APPLETON — Five health care centers in Chippewa, Lac qui Parle and Swift counties are postponing the opening of the Tri-County COVID Medical Center in the Prairie Correctional Facility in Appleton.
The health centers announced Friday that they were notified by the State Health Care Coordination Center that they will need to postpone its opening until there is a determination that the facility has been selected by the Minnesota Department of Health as the alternative care site for the state’s southwest region.
The health care facilities had intended to have the center ready for its first patients on Monday.
Brian Lovdahl, CEO of CCM Health in Montevideo, said the health care center as well as those in Madison and Dawson in Lac qui Parle County and in Appleton and Benson in Swift County have been working together to develop the facility to care for expected COVID-19 patients in the three counties.
They learned that they will need a license from the State Emergency Operations Center. The state is looking at opening an alternative care center in each of eight regions in the state.
He said engineers with the U.S. Army Corps of Engineers are expected to look over the facility in the coming week to help in that determination. Lovdahl said he is confident that the state will designate the Tri-County COVID Health Center as the alternative care center for the southwest region.
The five health centers have already equipped 11 beds for patients at the facility. “We’ve essentially built a hospital in nine days,” Lovdahl said. The patient rooms are fully equipped with the needed medical equipment, including oxygen piped to each.
Medical staff have also been at work preparing the center. Dr. Chase Osbon, of CCM Health, is serving as lead physician and has developed algorithms to aid in identifying patients most appropriate for care in the facility. Staffing schedules for nursing and respiratory therapy have been developed for two weeks out. Ventilators and other equipment are also at the ready, according to Lovdahl.
In some ways, he said, the five health care centers are ahead of the state in having a regional care center ready to go. He said it’s critical, as hospitals may otherwise be overwhelmed. Based on projections, hospitals in the state can expect a surge in COVID-19 patients as the pandemic grows.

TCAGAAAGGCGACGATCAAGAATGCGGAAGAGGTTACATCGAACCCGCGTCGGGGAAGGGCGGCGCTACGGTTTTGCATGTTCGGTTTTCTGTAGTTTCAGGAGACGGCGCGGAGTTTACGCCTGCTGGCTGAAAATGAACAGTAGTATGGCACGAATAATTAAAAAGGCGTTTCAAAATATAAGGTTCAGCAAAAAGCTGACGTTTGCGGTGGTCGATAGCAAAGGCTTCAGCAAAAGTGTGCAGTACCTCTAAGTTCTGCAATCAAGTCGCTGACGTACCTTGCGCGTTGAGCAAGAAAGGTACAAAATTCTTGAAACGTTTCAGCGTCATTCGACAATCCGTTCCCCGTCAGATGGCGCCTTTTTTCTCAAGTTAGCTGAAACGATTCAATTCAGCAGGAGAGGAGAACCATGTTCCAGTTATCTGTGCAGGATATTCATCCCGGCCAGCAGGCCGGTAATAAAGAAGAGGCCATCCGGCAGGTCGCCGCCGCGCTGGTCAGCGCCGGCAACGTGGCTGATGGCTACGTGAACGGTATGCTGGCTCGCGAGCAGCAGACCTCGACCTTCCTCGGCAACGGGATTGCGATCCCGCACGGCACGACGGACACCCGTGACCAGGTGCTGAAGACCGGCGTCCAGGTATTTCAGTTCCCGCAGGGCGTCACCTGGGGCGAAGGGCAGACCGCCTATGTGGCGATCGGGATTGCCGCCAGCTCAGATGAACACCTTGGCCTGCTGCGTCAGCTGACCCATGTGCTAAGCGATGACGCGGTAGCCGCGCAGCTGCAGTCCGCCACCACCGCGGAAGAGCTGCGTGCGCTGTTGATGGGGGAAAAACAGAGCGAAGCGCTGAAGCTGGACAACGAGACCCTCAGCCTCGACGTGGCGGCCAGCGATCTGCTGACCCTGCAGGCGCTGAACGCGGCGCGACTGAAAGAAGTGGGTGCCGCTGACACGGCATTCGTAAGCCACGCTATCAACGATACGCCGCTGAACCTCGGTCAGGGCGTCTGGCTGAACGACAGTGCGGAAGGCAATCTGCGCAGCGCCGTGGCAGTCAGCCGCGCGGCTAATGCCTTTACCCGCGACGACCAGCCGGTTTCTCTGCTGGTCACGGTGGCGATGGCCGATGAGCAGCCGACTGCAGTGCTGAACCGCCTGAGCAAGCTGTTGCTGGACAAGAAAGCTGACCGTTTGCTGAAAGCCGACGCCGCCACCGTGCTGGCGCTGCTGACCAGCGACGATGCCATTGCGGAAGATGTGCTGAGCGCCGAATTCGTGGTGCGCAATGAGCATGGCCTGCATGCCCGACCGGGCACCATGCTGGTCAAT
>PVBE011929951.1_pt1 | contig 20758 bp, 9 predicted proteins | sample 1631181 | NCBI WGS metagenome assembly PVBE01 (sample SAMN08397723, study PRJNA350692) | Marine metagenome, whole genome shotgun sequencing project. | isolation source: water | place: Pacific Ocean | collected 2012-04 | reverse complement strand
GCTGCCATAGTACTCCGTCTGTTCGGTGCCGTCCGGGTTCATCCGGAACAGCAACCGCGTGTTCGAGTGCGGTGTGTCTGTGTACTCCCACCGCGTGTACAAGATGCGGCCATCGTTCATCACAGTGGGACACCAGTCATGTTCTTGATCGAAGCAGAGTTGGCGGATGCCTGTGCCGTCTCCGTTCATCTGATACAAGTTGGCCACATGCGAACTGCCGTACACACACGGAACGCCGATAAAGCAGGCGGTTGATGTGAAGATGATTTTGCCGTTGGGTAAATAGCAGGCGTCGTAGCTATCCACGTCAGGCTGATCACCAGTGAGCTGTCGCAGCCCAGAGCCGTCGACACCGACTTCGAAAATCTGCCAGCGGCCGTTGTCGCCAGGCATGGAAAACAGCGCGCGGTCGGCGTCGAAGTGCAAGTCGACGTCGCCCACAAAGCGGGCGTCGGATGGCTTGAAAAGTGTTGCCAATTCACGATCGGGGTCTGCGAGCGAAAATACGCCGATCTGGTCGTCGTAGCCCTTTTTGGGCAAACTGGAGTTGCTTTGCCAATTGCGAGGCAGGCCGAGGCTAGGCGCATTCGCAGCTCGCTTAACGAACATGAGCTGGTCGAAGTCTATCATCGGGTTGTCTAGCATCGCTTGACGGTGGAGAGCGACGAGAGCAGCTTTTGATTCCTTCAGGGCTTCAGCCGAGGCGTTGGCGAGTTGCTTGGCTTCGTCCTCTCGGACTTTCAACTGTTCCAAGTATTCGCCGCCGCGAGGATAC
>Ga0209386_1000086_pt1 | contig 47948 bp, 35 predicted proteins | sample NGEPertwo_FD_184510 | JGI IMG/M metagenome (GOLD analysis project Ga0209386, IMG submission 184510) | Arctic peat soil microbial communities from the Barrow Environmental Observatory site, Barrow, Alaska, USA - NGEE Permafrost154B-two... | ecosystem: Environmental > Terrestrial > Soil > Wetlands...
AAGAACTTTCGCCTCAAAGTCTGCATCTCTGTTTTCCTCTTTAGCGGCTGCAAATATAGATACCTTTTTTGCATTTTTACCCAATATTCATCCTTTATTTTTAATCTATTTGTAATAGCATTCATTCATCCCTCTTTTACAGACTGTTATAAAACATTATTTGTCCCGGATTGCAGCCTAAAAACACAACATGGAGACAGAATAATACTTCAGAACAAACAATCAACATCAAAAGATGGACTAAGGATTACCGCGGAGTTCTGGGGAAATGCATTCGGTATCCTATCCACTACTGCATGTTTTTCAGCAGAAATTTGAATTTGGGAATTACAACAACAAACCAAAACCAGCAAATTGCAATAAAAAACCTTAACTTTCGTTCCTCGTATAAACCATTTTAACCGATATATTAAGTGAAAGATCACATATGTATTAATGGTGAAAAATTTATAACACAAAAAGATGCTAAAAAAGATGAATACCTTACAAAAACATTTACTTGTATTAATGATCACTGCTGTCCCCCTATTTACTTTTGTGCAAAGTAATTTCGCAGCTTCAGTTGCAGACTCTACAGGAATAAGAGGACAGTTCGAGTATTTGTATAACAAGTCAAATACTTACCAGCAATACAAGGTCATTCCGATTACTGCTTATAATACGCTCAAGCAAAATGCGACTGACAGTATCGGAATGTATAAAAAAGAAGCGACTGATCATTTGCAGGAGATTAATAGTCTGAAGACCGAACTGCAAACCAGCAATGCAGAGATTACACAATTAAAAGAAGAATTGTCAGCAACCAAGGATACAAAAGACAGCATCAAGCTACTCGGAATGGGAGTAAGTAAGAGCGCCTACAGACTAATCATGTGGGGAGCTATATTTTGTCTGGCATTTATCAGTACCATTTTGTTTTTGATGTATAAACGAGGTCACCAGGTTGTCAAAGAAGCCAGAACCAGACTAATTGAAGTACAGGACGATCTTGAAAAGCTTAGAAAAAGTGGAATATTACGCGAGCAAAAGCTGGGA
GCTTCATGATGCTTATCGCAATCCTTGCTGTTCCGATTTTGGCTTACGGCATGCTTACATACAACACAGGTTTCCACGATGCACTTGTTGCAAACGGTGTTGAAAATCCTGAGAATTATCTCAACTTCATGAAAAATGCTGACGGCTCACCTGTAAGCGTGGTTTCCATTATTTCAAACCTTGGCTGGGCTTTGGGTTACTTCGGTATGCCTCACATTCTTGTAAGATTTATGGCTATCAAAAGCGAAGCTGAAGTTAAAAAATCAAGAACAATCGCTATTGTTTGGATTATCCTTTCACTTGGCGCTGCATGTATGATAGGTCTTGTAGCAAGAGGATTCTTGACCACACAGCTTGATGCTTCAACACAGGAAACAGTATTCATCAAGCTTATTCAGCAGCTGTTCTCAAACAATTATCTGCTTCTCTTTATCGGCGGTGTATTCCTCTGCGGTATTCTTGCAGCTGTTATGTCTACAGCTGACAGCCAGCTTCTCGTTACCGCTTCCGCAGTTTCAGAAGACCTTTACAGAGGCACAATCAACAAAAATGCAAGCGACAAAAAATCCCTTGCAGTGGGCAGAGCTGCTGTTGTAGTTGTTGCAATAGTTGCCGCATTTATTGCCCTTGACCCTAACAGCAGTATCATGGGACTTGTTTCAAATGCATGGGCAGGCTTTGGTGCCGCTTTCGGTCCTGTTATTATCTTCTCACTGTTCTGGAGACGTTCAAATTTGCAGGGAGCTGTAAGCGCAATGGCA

The difference between when hospitals see 90 percent of their beds needed for COVID-19 patients to when the need is at 150 percent of their capacity will be a matter of only days, he explained. Overall, he believes the state may find it will need more than one alternative care center in each region as the surge occurs.
The five health care centers are continuing to prepare the facility for patients as they wait for the license they seek from the state to open its doors. “I guess what I see now is us having to wait a little longer before it goes into action,” he said.
The owner of the former prison facility, CoreCivic, has offered its use at no cost and has provided staffing to maintain it.
The five health centers originally planned to eventually have 88 beds at the facility. The health centers had projected that they would be serving 559 patients during a 55- to 67-day span. That’s based on projections that 70 percent of residents in the three counties will be eventually infected by the coronavirus, and that 5 percent of them will need hospital care.
If designated the southwest region’s alternative care center, the Tri-County COVID Medical Center could possibly be needed to serve larger numbers of patients, Lovdahl said.
In the meantime, he wants residents in the three counties to know that the health care centers will continue their efforts to make certain their health care needs are met. “At the end of the day I think our community will be taken care," Lovdahl said. “People living here should rest assured that their health and that of their loved ones remains of the utmost concern.”